THE future of Namibian cycling looks bright after some exceptional performances by Namibia's top junior cyclists this season, culminating in Sunday's Nedbank Cycle Challenge.
Junior cyclists Mike Swanepoel and Martin Freyer have dominated this year's Windhoek Pedal Power series, while Costa Seibeb, who turned 21 on February 7, won the Nedbank Cycle Challenge for the second year in a row on Sunday.
In recent years cyclists like Mannie Heymans, Erik Hoffmann, Dan Craven and Marc Bassingthwaighte have represented Namibia internationally, including at the Olympic Games.
Especially Heymans excelled internationally, winning the Trans Alp Challenge in 1998 and 2004, the Cape Epic in 2004 and representing Namibia at three Olympic Games in 2000, 2004 and 2008.
While Namibia's current crop of senior cyclists are not at the same level, the performances of Namibia's junior cyclists have caught the attention and Heymans, who is now the president of the Namibian Cycling Federation, is excited about the future.
"At this stage I think the performances of our juniors are better than ever before and you can see it in the results. At Sunday's Nedbank Challenge they dominated with four of the top six cyclists all basically still being juniors."
Besides Seibeb, junior cyclists Martin Freyer came third, Tristan de Lange fourth and Pascal Marggraff sixth.
"It shows that our juniors are in great form and I would say that the potential of this bunch is of the best that Namibia has had," he added.
Seibeb and Tristan de Lange, who is still only 15 years old, in fact, rode for Heymans' 'Mannie's Bike Mecca' team after he decided to sponsor them.
"I offered Costa a place in my team because I knew he would love to come back to defend his title, but did not have money to fly up from South Africa, where he is training at the UCI African Centre. I chatted with his sponsor in South Africa who did not have a problem and then paid for his flight ticket to Namibia," he said.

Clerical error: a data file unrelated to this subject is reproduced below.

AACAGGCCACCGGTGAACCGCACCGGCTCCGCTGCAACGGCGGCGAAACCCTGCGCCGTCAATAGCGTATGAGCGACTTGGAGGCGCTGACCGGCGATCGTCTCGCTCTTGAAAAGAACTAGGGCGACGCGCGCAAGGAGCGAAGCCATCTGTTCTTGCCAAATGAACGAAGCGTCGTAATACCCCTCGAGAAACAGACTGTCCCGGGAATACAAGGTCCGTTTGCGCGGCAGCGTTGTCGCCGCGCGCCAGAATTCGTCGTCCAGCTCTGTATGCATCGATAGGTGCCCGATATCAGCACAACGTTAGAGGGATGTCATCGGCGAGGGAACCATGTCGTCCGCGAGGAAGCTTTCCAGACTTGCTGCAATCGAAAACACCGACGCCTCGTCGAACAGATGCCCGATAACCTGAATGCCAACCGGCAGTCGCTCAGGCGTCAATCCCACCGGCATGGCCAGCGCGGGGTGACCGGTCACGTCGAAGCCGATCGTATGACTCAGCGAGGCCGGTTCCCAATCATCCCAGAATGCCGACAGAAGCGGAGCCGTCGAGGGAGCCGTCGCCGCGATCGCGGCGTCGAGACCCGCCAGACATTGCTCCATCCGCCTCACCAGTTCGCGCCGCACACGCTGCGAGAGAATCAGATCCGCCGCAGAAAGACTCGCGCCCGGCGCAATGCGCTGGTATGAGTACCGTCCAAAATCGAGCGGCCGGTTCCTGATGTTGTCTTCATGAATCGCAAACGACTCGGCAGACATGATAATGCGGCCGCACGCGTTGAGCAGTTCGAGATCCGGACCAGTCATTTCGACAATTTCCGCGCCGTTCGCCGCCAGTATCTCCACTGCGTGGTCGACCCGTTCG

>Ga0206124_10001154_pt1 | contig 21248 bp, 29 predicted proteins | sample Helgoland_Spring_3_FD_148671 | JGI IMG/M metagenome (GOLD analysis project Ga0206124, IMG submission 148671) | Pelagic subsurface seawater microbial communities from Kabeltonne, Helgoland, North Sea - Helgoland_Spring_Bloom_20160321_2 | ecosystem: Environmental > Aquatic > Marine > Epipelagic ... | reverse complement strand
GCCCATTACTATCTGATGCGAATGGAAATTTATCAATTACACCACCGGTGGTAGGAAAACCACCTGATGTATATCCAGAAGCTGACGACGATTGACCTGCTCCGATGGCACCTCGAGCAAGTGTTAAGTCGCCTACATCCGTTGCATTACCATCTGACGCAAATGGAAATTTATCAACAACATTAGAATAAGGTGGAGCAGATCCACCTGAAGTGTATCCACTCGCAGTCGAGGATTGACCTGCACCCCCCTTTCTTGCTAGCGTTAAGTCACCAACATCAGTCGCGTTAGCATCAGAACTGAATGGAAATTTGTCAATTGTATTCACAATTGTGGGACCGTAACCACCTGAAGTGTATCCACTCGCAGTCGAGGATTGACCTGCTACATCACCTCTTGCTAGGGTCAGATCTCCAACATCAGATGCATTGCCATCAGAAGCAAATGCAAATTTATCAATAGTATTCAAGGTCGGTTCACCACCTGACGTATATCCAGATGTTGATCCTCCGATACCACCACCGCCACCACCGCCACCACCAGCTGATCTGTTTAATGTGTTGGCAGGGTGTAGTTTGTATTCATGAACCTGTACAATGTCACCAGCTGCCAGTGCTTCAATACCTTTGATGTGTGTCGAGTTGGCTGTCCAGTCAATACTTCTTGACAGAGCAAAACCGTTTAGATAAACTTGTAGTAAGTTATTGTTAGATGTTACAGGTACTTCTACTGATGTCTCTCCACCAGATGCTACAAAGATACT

"I am also supporting Tristan de Lange and Vera Adrian in the mountain bike series," he said.
Heymans had to dig deep in his pockets to fly Seibeb up, but he said it was important to have him back to defend his title.
"When I was young it was always great to defend my titles, so I know what that meant to Costa. Other people like Dan Craven and his mother Patricia Craven have also helped Costa a lot, so I think he appreciates what we are doing. He has a lot of talent and is a hard worker so hopefully he can go far," he said.
Heymans said Seibeb had developed a 'big head' last year and he had to talk to the young cyclist to change his attitude.
"When he went to the UCI African Centre in South Africa for the first time last year he started to develop a big head. I later spoke to him about it and told him he would have to change his attitude if he wanted to stay at the top. It's one thing to reach the top, but to stay there is much more difficult."
Seibeb seems to have taken the advice to heart and judging by his dedication and form on Sunday, he could still reach his dream of becoming a professional cyclist.
"Even I said that Costa was lucky to win the Nedbank Challenge last year, but now he has shown that it was more than luck, by winning it a second time," Heymans said.